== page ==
By JACK PEGLAR
In what has shaped up to be one of the most challenging investment environments for decades, persistent inflation set the tone early in the year, and finally caused central banks to begin reversing ultra-loose monetary policy.
Once the decision had been made that an urgent response was required, the Federal Reserve raised rates at the fastest pace in more than three decades. With the exception of the Bank of Japan, which is still firmly yield curve control mode, all other major developed market central banks were forced to follow suit. To add to this, the war between Russia and Ukraine has been a humanitarian catastrophe, whilst further developing a perfect storm for economies and global markets.
The size and pace of the moves in rates hit risk assets hard, with stocks and bonds simultaneously seeing large detractions. The traditional 60/40 stocks and bonds portfolio has had one of its worst years on record. At a broader asset class level there were very few places to hide, with only commodities delivering positive real returns year to date.
Looking into 2023, on the surface, the nearer term outlook does not look appear much more optimistic. Central banks are likely to remain on the offence until we see a substantial moderation in inflation. Higher prices are continuing to squeeze both consumers and corporate profits, and recession is now all but inevitable in Europe, and increasingly likely in the US.
China has also continued to grapple with its zero-covid policy and according to recent data, China is experiencing their third virus outbreak. There are however, a few reasons to be positive. We go into a 2023 with a substantial amount of froth taken off equity valuations; bonds are offering a return and the ongoing conflict, inflation, and recession risk has already been factored into prices to some degree. Although more unknowns will always be on the horizon, this is a very different starting position to the beginning of 2022.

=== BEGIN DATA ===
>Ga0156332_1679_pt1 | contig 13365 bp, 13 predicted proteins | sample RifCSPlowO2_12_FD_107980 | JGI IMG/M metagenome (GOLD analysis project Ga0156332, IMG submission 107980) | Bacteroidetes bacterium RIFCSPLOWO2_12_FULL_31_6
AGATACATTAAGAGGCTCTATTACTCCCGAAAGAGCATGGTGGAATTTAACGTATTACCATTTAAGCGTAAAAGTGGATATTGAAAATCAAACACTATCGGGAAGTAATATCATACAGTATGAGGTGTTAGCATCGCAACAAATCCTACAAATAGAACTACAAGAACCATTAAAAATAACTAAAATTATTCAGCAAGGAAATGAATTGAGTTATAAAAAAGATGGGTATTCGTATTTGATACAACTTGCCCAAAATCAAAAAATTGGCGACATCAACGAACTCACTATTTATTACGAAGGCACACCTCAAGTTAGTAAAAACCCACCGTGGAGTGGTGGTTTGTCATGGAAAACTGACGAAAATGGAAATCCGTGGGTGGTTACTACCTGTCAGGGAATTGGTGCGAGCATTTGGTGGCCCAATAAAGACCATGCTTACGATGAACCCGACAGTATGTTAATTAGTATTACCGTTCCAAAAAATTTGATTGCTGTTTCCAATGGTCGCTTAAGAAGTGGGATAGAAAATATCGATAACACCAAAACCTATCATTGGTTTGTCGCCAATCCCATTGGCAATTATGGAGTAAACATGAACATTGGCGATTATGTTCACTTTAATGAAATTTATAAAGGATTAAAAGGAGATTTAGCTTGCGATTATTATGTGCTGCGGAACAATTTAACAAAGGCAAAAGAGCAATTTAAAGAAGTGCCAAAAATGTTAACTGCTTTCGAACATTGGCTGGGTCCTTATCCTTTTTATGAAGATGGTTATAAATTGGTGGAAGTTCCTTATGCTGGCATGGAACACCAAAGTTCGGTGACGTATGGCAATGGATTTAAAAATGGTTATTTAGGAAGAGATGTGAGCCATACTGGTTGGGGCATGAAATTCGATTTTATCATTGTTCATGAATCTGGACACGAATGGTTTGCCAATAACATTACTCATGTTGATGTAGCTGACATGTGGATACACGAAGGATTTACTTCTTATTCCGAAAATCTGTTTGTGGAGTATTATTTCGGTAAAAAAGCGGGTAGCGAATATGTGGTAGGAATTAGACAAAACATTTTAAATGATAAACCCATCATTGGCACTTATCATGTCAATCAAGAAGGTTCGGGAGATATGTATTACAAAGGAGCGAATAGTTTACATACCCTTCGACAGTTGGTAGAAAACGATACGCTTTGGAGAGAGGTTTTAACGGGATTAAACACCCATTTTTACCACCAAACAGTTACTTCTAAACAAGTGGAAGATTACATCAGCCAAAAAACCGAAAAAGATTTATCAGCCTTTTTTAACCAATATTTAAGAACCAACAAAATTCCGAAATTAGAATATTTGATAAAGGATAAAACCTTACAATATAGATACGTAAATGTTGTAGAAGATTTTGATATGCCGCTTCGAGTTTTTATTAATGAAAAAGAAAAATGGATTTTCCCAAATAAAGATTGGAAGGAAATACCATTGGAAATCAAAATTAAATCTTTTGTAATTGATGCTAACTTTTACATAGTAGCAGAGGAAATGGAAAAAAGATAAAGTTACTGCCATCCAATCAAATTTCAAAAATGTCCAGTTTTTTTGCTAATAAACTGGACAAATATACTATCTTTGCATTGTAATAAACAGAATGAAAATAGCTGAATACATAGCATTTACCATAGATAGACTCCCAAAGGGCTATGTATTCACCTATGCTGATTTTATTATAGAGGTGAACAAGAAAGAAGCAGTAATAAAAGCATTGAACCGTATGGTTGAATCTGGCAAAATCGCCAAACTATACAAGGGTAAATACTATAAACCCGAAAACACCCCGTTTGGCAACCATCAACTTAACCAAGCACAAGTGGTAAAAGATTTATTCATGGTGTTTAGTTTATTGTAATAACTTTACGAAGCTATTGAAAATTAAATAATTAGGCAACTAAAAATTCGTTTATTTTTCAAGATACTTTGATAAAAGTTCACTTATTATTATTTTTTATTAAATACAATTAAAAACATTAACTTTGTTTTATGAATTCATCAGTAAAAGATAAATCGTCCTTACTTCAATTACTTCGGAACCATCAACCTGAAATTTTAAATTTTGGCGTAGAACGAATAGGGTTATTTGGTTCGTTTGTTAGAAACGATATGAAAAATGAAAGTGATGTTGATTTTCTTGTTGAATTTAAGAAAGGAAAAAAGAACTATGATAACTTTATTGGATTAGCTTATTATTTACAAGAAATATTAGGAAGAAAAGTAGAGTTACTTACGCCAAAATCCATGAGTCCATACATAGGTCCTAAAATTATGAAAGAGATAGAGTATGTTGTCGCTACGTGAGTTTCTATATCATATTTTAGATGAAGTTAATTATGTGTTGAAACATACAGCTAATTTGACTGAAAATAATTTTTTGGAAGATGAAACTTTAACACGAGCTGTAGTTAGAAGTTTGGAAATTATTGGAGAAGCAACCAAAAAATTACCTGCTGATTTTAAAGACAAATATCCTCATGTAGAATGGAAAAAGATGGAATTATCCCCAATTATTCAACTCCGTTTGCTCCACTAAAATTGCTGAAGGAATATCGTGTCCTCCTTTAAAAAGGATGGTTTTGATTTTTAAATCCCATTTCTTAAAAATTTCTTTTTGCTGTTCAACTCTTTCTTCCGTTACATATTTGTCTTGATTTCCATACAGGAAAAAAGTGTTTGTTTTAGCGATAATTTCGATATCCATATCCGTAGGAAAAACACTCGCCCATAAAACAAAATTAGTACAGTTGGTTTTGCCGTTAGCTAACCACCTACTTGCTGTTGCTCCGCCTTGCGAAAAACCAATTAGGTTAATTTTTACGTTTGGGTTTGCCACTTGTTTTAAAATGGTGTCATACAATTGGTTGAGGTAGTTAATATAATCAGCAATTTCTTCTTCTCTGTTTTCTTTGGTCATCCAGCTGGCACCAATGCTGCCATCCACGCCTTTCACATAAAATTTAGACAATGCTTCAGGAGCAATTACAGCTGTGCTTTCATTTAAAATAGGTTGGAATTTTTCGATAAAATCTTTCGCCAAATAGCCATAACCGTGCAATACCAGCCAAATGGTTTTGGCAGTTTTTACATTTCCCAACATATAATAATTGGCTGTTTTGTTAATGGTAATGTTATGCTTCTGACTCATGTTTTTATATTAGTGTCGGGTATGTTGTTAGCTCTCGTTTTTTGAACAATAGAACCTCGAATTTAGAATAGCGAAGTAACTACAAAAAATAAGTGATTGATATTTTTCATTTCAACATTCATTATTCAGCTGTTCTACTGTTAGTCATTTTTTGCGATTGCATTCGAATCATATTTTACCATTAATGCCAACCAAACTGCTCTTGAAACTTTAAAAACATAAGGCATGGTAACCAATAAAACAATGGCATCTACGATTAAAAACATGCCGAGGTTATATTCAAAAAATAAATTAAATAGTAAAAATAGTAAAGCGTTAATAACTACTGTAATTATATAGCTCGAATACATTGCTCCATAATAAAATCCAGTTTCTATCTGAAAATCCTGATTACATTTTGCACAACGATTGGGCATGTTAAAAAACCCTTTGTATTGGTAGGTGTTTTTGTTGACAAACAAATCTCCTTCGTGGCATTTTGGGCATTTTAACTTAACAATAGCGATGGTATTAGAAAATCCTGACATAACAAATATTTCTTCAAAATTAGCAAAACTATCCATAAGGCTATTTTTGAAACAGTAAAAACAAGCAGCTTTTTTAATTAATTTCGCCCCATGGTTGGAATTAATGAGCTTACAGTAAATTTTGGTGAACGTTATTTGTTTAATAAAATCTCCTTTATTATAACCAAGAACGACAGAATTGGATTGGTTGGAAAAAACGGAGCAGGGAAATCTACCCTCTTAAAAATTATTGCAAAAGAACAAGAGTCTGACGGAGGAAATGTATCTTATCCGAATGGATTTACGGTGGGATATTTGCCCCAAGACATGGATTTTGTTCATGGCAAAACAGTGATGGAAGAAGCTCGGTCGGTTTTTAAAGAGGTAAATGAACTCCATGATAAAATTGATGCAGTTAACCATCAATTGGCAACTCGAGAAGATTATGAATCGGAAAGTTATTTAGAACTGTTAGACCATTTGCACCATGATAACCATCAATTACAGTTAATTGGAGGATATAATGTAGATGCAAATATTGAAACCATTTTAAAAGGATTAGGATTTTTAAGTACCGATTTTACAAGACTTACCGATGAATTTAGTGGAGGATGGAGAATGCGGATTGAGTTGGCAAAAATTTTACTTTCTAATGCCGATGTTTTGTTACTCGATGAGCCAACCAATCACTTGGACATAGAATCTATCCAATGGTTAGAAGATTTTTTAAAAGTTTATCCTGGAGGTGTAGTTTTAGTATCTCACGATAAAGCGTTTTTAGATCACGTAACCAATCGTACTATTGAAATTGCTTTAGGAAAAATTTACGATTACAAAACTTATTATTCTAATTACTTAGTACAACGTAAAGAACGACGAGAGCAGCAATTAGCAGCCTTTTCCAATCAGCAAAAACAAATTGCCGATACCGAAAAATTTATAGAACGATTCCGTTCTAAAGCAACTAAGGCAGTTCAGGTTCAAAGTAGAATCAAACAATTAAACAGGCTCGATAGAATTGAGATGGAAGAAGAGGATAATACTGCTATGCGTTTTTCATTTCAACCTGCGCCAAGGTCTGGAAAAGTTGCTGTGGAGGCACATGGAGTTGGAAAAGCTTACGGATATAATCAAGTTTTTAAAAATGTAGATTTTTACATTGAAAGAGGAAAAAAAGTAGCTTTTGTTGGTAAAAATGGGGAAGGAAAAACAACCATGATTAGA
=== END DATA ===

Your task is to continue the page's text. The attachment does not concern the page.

Years of supportive monetary policy has likely been guilty of encouraging complacency, forcing investors further up the risk curve and causing many to ditch fundamentals and chase the winners of yesterday. Over the past decade, having a large passive allocation to US equities and not having to think about too much else would have been a difficult strategy to beat. We now find ourselves in an environment where support has been withdrawn and volatility has returned. This is not a bad thing, as with volatility comes opportunities. It is through these periods that active managers with the discretion to be selective, identify attractive investments and hold their nerve through uncomfortable periods have the potential to plant seeds for strong future investment returns.